Editorial: Bombs will not subdue the resolve of Africa’s Cinderella
By Bashir Goth
Eighteen long years and Somaliland has been the beacon of hope in a turbulent region. Eighteen years during which Somaliland has written a success story of peace, stability, democratization and building of government institutions. Eighteen years of looking into the abyss but skirting all terrorist threats with its wisdom and community cohesion. Eighteen years of sending a May Day call after May Day call to the international community for help and support that went mainly unheeded to the detriment of regional stability and global security.
While the world was focused on the mayhem and fratricide taking place in Mogadishu, Somaliland was slowly and silently piecing itself life together away from the international limelight. Immediately after the collapse of the central Somali government in January 1991, Somaliland, which bore the brunt of the Military regime’s brutality, had disassociated itself from the defunct union that it had created with Italian Somalia in July 1960. Since then Somaliland has through a process of homegrown and bottom-up reconciliation conferences managed to heal the wounds of the civil war and embarked on building bridges among its various clans.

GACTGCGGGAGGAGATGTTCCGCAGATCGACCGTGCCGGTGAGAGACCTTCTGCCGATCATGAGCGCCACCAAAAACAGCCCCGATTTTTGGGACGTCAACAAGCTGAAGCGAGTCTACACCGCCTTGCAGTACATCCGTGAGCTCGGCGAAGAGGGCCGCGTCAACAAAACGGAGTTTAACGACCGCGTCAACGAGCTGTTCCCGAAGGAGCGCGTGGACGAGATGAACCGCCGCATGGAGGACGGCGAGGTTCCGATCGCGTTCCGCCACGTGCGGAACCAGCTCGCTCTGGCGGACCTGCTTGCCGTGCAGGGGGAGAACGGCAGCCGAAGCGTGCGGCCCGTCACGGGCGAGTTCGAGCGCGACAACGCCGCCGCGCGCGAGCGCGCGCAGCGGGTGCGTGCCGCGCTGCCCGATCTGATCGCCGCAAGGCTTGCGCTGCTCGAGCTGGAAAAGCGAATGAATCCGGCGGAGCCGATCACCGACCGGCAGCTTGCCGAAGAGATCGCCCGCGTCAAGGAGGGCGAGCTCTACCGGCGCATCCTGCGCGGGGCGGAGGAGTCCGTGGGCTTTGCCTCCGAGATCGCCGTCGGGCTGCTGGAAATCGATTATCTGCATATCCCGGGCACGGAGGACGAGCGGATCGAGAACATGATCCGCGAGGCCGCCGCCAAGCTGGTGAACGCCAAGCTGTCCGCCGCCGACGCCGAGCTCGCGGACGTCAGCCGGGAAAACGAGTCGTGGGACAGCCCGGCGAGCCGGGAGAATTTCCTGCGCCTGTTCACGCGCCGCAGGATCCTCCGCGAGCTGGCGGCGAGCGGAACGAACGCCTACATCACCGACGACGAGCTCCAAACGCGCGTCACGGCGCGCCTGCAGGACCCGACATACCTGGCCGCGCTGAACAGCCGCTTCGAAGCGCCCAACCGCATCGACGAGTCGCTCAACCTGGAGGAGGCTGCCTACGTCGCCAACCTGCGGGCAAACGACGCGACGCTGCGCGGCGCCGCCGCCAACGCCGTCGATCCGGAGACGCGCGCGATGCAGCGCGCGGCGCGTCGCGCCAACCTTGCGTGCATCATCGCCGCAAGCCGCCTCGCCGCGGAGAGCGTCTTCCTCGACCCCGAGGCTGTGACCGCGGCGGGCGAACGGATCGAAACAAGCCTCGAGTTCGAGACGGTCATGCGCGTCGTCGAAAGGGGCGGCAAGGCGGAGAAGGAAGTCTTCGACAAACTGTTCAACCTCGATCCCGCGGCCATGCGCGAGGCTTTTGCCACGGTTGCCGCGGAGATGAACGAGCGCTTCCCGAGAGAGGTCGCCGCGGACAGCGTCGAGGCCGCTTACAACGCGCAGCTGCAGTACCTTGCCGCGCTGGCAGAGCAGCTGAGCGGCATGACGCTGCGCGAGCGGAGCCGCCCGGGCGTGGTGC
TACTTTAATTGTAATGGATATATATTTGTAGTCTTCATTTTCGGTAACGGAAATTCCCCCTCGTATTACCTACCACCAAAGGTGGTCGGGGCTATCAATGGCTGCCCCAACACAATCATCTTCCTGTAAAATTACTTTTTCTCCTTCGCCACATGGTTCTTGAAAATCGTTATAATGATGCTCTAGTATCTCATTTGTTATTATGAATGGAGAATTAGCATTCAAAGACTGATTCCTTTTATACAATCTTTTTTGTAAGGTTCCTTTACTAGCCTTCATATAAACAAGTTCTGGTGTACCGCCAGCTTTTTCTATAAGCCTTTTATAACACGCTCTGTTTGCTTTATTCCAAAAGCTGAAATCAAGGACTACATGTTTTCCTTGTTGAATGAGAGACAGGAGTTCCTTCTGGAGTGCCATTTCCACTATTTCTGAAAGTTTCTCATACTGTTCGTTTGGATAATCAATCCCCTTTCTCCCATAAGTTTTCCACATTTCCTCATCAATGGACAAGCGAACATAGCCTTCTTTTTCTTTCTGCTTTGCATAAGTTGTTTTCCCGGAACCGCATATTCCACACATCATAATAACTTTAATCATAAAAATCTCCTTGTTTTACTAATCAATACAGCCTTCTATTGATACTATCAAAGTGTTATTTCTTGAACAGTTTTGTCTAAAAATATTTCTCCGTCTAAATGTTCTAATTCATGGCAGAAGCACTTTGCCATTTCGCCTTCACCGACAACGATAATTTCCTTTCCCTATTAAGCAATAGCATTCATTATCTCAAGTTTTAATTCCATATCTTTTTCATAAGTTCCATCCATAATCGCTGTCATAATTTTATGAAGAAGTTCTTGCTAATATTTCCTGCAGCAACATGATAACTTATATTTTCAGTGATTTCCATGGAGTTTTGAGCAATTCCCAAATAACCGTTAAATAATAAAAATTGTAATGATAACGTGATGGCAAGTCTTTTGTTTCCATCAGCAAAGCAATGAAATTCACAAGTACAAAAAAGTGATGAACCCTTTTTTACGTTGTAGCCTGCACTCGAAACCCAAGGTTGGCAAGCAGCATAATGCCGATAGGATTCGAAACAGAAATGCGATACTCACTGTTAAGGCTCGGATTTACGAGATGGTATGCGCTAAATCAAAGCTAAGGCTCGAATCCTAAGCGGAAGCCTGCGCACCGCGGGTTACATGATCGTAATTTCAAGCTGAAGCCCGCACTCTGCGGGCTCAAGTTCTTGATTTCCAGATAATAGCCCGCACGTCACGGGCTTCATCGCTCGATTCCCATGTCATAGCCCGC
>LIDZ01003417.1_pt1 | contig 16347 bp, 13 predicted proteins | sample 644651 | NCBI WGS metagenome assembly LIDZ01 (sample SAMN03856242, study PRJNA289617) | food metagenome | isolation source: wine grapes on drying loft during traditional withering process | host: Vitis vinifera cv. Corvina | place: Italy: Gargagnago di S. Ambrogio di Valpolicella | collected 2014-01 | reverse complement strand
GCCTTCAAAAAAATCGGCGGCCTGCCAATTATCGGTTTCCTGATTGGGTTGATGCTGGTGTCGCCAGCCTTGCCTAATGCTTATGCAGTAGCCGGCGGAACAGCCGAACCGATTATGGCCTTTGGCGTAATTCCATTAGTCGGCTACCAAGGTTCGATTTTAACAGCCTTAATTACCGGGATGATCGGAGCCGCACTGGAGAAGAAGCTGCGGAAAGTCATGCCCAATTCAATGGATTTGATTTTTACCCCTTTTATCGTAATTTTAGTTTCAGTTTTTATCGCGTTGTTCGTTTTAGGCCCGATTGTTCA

In the first of these conferences held in Burao, Somaliland declared its sovereignty as a separate state and soon solidified this with a national referendum on 31 May 2001 supported by more than 90% of the local population. It was, however, at the inclusive and holistic conference of Borama February-May 1993, that Somaliland laid the unshakable foundation for its constitution on the basis of a unique amalgam of customary law and western democracy.
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